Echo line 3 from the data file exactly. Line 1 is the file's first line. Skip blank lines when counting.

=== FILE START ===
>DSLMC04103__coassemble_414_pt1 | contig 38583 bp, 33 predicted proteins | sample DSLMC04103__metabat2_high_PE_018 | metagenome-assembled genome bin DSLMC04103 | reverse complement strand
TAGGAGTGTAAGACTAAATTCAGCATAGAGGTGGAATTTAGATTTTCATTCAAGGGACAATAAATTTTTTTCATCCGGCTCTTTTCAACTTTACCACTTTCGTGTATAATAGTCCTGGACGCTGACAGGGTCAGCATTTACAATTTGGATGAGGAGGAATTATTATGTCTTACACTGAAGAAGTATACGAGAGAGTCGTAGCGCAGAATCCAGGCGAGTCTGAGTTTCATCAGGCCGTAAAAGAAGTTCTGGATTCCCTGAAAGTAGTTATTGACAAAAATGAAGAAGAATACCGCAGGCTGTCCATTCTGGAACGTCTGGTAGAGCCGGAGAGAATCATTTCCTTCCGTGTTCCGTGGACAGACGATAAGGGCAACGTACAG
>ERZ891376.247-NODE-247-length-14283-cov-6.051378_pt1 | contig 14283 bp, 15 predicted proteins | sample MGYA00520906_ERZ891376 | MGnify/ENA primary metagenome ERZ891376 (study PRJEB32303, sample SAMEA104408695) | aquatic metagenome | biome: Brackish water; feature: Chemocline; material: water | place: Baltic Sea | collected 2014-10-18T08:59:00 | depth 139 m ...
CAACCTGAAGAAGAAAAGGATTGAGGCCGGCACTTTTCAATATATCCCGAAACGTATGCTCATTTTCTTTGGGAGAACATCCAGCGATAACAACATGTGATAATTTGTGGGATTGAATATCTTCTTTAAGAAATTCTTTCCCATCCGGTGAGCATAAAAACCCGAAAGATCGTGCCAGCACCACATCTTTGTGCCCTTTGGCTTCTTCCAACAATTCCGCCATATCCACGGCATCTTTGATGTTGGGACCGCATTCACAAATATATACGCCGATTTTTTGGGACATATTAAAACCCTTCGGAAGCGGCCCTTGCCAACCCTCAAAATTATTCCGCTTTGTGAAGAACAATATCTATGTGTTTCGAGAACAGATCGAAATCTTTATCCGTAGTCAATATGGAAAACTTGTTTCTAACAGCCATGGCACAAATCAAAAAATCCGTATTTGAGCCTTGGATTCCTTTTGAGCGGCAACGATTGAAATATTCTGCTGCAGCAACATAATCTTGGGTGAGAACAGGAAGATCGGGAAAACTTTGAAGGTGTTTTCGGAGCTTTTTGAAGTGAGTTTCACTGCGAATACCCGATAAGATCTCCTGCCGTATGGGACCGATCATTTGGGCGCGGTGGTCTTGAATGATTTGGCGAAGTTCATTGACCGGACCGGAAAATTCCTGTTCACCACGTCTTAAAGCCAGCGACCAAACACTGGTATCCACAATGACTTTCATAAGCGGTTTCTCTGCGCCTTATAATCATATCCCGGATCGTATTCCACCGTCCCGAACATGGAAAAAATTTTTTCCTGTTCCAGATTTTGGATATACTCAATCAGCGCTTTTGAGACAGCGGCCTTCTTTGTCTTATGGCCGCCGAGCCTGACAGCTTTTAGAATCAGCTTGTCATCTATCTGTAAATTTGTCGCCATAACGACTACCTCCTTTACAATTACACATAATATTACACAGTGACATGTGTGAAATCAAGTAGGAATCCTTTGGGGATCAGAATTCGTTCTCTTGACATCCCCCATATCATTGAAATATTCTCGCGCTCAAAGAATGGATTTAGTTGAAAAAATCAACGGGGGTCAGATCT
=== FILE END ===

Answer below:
>ERZ891376.247-NODE-247-length-14283-cov-6.051378_pt1 | contig 14283 bp, 15 predicted proteins | sample MGYA00520906_ERZ891376 | MGnify/ENA primary metagenome ERZ891376 (study PRJEB32303, sample SAMEA104408695) | aquatic metagenome | biome: Brackish water; feature: Chemocline; material: water | place: Baltic Sea | collected 2014-10-18T08:59:00 | depth 139 m ...